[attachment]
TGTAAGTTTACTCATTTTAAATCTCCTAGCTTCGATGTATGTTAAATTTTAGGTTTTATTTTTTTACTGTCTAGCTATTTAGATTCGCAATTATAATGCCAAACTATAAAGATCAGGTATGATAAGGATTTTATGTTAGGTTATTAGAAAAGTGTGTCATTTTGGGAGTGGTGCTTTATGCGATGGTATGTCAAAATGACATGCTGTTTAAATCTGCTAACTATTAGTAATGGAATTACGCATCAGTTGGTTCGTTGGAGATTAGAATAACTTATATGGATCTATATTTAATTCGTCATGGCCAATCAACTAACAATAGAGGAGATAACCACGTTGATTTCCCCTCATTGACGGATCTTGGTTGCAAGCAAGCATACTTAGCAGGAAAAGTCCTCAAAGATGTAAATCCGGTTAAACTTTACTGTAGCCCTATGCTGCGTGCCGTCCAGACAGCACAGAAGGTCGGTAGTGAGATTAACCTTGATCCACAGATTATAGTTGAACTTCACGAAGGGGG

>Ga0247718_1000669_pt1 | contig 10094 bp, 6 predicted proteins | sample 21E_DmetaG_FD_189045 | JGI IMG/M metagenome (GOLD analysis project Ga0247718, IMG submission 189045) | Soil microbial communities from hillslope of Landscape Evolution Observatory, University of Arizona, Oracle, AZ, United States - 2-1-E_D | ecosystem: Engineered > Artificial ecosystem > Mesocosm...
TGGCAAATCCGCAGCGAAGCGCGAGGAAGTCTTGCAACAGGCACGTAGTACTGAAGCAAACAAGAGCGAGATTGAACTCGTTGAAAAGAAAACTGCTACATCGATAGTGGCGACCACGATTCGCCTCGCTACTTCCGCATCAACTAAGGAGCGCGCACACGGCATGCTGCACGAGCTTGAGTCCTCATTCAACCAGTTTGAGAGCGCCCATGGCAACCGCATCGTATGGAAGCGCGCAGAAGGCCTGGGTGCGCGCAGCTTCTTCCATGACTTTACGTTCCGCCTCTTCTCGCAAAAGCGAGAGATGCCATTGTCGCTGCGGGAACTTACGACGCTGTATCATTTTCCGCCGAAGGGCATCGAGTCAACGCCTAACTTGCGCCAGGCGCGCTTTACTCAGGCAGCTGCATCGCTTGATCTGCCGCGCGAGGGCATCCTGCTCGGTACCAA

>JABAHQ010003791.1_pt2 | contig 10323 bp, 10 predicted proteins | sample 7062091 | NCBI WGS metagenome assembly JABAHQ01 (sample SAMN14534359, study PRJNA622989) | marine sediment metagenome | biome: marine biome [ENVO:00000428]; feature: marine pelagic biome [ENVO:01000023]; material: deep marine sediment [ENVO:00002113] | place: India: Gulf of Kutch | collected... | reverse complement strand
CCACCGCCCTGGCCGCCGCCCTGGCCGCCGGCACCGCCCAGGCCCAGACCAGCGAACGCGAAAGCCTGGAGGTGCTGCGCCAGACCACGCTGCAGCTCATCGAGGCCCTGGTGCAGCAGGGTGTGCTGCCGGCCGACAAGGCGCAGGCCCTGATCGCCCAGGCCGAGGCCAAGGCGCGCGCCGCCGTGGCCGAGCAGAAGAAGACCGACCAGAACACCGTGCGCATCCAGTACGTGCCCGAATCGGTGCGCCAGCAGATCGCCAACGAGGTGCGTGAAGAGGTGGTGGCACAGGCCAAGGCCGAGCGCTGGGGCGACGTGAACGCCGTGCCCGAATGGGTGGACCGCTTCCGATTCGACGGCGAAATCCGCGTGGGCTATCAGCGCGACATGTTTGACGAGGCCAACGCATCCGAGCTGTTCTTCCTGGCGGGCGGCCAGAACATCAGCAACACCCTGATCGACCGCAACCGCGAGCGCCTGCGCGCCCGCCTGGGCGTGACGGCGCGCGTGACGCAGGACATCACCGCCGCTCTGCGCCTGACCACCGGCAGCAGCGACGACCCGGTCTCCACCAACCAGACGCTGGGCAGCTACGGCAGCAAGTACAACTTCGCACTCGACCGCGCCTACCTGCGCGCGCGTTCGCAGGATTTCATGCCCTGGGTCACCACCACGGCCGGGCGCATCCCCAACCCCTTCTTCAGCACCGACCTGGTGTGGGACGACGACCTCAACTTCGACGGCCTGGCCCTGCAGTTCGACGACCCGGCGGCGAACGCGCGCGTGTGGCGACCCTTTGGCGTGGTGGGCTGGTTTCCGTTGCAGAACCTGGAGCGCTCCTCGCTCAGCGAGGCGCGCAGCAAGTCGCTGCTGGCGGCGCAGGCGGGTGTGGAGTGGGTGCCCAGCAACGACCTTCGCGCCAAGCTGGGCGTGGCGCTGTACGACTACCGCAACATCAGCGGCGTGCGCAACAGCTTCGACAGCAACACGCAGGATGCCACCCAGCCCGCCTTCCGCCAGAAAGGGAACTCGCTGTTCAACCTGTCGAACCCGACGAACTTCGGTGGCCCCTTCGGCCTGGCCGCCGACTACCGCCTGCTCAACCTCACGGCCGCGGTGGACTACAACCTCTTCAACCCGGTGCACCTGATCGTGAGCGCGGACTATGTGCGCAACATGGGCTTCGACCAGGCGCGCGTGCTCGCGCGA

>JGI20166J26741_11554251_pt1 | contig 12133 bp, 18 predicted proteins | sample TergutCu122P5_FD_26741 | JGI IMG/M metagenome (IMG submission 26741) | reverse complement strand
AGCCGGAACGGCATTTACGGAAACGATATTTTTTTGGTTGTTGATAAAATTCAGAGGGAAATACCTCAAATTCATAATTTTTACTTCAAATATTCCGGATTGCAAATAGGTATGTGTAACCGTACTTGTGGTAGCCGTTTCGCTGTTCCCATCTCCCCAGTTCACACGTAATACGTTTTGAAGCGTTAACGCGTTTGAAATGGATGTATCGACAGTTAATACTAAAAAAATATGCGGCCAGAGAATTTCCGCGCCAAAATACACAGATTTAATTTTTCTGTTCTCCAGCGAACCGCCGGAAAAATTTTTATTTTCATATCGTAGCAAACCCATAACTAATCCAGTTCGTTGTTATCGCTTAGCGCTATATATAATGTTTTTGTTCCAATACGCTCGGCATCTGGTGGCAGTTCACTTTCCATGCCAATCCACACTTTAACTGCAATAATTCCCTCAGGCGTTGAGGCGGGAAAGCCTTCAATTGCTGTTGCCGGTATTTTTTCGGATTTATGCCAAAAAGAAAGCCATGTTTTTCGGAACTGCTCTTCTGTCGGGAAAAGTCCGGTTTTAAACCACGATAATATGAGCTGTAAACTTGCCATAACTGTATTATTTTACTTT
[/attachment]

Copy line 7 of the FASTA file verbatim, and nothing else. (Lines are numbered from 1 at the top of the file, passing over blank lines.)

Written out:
AGCCGGAACGGCATTTACGGAAACGATATTTTTTTGGTTGTTGATAAAATTCAGAGGGAAATACCTCAAATTCATAATTTTTACTTCAAATATTCCGGATTGCAAATAGGTATGTGTAACCGTACTTGTGGTAGCCGTTTCGCTGTTCCCATCTCCCCAGTTCACACGTAATACGTTTTGAAGCGTTAACGCGTTTGAAATGGATGTATCGACAGTTAATACTAAAAAAATATGCGGCCAGAGAATTTCCGCGCCAAAATACACAGATTTAATTTTTCTGTTCTCCAGCGAACCGCCGGAAAAATTTTTATTTTCATATCGTAGCAAACCCATAACTAATCCAGTTCGTTGTTATCGCTTAGCGCTATATATAATGTTTTTGTTCCAATACGCTCGGCATCTGGTGGCAGTTCACTTTCCATGCCAATCCACACTTTAACTGCAATAATTCCCTCAGGCGTTGAGGCGGGAAAGCCTTCAATTGCTGTTGCCGGTATTTTTTCGGATTTATGCCAAAAAGAAAGCCATGTTTTTCGGAACTGCTCTTCTGTCGGGAAAAGTCCGGTTTTAAACCACGATAATATGAGCTGTAAACTTGCCATAACTGTATTATTTTACTTT